DIY speaker stand
High-quality speakers have to be positioned exactly so as recommended by
the manufacturer. The frequency response of a speaker is significantly
affected by the size and the geometry of its baffle. This baffle does
not end at the lower edge of the box, the stand also has acoustic
If a box was designed for a
free-floating position, then you have to guarantee
this acoustic environment. Otherwise you will get a lot of
reflections which results in an imbalanced frequency response.
The speakers you see on the left are desigend by the German ME Geithain
company. To many hi-fi enthusiasts they are an insiders' tip.
ME Geithain has a very good reputation in the studio domain.
Their monitors are often used when it comes to absolute fidelity.
Extremely low distortions are combined with a very flat frequency
response. This would suffer when those speakers are not placed at
stands that meet the geometrical requirements.
Of course ME Geithain sells matching stands. But we needed only one stand, because the second speaker could be mounted on the wall. So one had to work yourself.
Besides the optical and acoustic restraint a second design criterion has been children's safety. We wanted that our young toddlers can not pull on cable. That's why the speaker cable should disappear inside the stand.
Construction of the speaker stand
- 1 table leg made of metal pipe (hardware store) with a screwed-in plastic end piece (here 87 cm long)
- 1 plate of 11-ply plywood, cut at the hardware store, at most as large as the bearing surface of the speaker (in this case 20 × 20 cm)
- Flexible plastic pipe (hardware store), about 1 m long
- A wiping cloth made of foam rubber
- Good tools for drilling large holes in the metal tube (metal drill, cutter, round file)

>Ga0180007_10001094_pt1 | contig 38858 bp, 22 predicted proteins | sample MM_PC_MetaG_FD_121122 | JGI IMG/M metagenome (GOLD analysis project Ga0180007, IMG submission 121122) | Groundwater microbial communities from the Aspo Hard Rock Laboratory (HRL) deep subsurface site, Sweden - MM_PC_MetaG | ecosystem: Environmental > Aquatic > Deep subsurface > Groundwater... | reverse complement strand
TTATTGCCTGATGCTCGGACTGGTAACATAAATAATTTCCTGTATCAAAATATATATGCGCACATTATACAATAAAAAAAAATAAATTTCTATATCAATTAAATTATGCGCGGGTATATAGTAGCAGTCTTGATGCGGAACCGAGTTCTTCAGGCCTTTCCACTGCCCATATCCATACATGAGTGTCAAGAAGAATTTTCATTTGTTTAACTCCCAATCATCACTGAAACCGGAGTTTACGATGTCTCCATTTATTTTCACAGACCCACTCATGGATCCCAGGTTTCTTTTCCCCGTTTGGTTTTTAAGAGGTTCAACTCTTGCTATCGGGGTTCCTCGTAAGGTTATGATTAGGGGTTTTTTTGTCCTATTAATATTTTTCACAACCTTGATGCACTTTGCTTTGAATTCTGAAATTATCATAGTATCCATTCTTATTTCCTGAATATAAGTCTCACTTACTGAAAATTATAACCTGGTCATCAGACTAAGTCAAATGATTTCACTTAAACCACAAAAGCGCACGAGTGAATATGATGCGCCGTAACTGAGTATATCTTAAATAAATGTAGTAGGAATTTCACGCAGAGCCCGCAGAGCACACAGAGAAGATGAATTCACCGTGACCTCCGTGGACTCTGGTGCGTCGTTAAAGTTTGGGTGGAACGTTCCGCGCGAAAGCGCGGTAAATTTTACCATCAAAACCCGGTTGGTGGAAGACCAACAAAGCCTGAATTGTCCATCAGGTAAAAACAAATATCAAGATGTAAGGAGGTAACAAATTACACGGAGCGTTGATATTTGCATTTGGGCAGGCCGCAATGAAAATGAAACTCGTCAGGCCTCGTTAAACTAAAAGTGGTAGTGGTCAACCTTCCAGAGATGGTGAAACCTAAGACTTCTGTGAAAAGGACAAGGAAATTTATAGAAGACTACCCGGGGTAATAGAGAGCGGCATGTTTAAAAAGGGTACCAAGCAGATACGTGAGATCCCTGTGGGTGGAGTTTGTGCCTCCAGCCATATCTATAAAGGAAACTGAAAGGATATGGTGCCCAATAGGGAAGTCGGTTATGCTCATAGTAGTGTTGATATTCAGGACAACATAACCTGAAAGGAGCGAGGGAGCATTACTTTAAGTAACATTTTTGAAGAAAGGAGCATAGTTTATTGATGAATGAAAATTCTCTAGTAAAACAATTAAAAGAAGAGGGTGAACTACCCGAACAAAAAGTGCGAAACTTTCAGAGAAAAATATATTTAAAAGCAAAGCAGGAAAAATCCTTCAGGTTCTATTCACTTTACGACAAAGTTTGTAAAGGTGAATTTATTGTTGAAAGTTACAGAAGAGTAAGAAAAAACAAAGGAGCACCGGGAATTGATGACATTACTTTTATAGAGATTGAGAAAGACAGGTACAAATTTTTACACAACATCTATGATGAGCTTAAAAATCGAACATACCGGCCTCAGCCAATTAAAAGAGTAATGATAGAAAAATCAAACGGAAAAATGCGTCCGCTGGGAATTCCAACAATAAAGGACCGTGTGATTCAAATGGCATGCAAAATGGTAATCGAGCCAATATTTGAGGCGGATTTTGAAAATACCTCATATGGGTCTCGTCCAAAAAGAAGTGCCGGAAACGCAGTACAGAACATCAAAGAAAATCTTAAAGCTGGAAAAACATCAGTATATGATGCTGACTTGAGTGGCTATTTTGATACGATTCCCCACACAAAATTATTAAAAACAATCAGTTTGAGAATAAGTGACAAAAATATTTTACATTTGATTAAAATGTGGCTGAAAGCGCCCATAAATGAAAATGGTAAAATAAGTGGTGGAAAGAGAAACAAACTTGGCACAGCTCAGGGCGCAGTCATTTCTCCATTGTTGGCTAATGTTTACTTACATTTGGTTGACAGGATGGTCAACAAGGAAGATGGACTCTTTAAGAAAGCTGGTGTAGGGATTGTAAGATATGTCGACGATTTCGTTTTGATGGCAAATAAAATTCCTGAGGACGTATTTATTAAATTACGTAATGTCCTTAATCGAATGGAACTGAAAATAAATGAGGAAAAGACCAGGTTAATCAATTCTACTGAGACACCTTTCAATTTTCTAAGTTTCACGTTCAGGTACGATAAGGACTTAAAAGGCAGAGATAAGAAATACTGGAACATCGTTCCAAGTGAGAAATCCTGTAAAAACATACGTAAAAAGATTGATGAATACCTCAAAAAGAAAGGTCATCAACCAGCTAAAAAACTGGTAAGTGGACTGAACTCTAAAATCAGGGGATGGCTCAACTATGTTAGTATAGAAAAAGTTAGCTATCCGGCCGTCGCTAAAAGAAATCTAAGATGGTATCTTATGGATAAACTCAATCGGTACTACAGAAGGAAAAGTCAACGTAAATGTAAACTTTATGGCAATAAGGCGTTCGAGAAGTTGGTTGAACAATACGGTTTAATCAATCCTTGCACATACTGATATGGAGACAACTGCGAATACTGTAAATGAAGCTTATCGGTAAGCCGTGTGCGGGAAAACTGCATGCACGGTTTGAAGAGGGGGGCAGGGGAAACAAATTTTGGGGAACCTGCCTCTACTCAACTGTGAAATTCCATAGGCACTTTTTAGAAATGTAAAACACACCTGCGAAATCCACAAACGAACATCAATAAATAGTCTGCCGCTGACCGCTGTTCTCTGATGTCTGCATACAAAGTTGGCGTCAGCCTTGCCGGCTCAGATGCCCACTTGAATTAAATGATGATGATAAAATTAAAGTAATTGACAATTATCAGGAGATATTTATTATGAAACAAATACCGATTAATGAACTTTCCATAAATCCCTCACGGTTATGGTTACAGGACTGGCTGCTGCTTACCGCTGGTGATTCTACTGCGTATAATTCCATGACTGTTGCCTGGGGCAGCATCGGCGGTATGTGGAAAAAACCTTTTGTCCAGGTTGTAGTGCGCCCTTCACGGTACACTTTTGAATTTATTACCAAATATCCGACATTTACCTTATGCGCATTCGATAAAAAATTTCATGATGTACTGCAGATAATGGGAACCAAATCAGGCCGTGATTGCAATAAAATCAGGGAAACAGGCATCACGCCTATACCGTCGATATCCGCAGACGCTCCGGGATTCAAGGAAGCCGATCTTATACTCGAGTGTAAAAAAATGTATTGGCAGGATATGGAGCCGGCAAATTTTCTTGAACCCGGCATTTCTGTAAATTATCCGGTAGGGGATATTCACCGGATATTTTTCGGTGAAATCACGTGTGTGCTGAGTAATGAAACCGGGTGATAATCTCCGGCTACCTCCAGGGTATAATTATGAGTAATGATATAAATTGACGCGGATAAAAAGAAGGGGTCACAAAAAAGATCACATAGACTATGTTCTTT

Figure 2: Upper exit hole, bottom exit hole and look into the open tube.
The most difficult task is getting two holes into the metal pipe. With ordinary household tools is a bit difficult. In any case, we first draw the opening and drill first with a small metal drill. I have drilled several small holes around the entire circle and then expanded holes with a larger drill. An automatic jigsaw for metal could help, but you have to ensure that the tube is clamped absolutely firm and cannot twist. The round opening has not to be 100% accurate, because the cable conduit will be fixed later with some grout in the hole.
After cutting the holes you can pull in the elastic cable conduit. It is a bit bulky to handle. After that both openings were saled with grout (silicone), for the stand will still be filled with sand then. The joint compound can be of any color, it will be painted black later.
Now the sand got into the pipe. You can see the sand in the third picture.
Figure 3: Base mounting with screws. Cover plate with attachment threads.
Now the stand can be bolted to the floor.
If you do not want to screw into your floor,
you could place the metal base to a large base plate made from plywood.
Thus, the speaker stands secure this must base plate must be larger then the top plate, so the pivot point of the base plate lies outside the center of gravity of the box. This base plate can be plastered with a piece of carpet at the bottom, or it can rest on spikes.
Visually more appealing would be to cut a pipe diameter hole into the base plate, and put it from top at the metal plate of the tube.
In the last step we screw the upper part of the plastic cover of the pipe at the down-side of the upper wooden plate. (Fig. 3b) Since this cover can be rotated just a few degrees, you first have to screw the lid tightly into the pipe and then label the exact position of the lid at the wood plate.
With the sand filling inside the pipe has a good acoustic attenuation. Also the contact space between stand and speaker should be acoustically dampened. A wiping cloth serves for this purpose. In addition, it provides a non-slip state of the speaker. Done.
Side view of the stand with threaded speaker cable